WASHINGTON (Reuters) - Details of Barclays’ fight with the U.S. energy regulator over alleged power market manipulation will be made public now that officials have rejected the investment bank’s claim the probe is a publicity stunt.
Barclays Plc had said the Federal Regulatory Energy Commission was pursuing a case against the bank “to garner additional publicity for its own enforcement activities while seeking to portray Barclays negatively,” according to an August filing from the bank that has just been made public.
The regulator found that Barclays manipulated the California power market from late 2006 to 2008 and should pay $470 million in fines.
According to the FERC, the British bank and four of its traders used losses in physical markets to make gains in financial markets and they knew their activity was unlawful.
Barclays has challenged the regulator’s finding in a series of filings and sought “confidential” treatment of some elements of its defense.
Two weeks ago, the FERC rejected Barclays bid for confidentiality and about a dozen briefs were made public on the regulator’s website late on Monday.
The battle over the record fine is becoming a test of the FERC’s authority to protect consumers and investors from wrongdoing in energy markets.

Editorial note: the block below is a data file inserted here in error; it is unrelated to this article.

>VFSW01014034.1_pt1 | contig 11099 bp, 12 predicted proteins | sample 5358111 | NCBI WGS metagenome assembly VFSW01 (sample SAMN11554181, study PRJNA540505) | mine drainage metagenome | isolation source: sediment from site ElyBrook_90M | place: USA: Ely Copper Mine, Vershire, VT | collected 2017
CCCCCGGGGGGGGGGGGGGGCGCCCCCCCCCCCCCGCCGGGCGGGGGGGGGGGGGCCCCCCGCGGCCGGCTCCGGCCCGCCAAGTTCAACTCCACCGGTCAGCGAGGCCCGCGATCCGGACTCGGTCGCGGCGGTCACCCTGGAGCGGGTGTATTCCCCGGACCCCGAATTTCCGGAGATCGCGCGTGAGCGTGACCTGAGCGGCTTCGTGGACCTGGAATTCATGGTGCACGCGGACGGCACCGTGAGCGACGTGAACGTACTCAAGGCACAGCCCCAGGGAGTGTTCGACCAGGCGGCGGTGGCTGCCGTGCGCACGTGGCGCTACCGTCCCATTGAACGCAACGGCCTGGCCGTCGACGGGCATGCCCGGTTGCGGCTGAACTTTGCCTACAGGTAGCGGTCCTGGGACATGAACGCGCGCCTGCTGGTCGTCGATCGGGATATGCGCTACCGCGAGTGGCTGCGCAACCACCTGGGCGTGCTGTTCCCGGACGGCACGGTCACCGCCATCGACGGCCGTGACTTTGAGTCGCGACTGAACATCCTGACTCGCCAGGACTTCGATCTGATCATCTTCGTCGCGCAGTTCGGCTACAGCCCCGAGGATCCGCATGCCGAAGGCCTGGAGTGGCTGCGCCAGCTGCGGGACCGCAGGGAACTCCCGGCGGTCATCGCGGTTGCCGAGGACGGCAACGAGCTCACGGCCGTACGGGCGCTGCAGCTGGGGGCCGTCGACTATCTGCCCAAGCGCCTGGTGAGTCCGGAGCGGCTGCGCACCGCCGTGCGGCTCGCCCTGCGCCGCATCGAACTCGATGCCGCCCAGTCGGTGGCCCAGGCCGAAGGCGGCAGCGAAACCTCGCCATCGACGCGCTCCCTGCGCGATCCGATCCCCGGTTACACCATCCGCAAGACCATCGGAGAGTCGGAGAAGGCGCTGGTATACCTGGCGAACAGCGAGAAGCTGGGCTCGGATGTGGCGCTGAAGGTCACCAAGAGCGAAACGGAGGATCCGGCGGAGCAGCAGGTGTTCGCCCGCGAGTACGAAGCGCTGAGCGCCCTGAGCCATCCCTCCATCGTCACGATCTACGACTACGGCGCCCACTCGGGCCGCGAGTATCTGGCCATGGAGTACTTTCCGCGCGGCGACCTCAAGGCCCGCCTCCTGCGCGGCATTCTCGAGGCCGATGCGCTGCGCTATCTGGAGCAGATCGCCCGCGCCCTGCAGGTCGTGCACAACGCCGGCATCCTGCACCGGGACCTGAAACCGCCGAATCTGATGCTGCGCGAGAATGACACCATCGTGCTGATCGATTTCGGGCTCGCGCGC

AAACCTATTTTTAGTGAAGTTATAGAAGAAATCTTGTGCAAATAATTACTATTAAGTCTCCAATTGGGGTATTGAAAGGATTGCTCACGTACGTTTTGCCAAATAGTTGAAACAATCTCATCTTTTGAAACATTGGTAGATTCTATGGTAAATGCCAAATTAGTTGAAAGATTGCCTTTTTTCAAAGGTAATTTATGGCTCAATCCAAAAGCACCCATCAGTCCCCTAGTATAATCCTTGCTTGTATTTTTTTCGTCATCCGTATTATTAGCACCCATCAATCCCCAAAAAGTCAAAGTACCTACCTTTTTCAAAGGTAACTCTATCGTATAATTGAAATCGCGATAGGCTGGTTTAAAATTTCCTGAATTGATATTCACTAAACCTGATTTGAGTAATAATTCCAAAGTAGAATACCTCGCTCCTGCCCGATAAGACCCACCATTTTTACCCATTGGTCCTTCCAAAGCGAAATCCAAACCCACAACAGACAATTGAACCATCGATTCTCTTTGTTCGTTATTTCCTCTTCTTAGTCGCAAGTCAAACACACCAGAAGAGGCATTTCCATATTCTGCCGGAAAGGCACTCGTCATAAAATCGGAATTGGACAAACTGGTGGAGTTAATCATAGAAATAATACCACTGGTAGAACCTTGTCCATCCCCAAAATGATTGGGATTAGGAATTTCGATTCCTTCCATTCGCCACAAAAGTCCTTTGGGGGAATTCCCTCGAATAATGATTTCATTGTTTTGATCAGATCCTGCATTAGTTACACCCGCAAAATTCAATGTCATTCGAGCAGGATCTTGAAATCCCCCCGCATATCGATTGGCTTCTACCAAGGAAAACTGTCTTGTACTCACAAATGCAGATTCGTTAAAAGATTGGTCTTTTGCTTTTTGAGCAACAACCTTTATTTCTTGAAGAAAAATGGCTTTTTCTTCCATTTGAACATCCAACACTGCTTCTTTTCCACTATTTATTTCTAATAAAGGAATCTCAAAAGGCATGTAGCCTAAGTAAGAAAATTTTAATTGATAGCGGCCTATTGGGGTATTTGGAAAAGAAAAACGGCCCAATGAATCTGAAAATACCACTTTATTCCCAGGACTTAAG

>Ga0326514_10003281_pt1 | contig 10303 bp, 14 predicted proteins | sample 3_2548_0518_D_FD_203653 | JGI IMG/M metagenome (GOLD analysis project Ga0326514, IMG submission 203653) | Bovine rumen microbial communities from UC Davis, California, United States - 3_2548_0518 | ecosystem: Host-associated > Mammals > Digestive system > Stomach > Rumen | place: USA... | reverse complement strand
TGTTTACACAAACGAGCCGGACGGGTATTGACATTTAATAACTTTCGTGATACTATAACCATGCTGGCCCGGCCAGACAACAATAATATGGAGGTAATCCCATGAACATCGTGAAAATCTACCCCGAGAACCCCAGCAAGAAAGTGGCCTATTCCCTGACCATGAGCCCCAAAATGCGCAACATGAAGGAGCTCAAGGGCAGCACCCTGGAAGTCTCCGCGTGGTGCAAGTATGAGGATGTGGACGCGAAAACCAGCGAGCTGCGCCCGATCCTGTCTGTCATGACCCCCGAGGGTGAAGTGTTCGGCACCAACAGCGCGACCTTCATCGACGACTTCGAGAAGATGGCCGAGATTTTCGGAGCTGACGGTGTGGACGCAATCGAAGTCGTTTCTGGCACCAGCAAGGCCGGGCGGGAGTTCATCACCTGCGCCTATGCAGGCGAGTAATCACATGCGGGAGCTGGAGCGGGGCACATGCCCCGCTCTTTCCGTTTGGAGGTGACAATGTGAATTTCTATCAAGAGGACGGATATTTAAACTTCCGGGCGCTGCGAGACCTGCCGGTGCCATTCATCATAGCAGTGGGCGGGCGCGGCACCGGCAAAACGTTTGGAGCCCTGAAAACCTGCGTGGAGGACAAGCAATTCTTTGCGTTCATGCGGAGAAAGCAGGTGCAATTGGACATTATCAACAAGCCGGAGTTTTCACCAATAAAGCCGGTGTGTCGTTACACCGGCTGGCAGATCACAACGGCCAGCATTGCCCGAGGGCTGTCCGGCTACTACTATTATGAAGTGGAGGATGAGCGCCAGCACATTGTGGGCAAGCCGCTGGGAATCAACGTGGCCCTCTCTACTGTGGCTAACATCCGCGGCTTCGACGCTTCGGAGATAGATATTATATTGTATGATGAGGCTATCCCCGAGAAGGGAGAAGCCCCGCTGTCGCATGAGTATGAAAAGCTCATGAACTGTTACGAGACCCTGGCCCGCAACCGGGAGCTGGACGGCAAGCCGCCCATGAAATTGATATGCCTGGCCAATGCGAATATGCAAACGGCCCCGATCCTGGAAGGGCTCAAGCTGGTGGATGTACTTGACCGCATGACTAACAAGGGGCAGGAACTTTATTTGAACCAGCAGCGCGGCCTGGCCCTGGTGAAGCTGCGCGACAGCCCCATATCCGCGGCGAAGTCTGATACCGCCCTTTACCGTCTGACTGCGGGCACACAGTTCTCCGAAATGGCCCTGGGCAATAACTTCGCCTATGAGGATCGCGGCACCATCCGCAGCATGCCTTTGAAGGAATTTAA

Among other things, the FERC investigation uncovered trader banter that the British bank has termed “unfortunate.” The four traders boasted in emails and instant messages about how “fun” it was to “crap on” physical power prices on the West Coast.
Bank defenders argue that more trades add healthy liquidity to the market and are in the interests of consumers.
Congress in 2005 expanded the FERC’s powers in the wake of the Enron electricity manipulation scandals in the western United States earlier in the decade.
If Barclays continues to fight and there is no settlement, the dispute is expected to land in federal court.
Officials at Barclays declined to comment.
Barclays was last year fined about $450 million for rigging a key benchmark lending rate.
Reporting By Patrick Rucker; Scott DiSavino and David Sheppard contributed from New York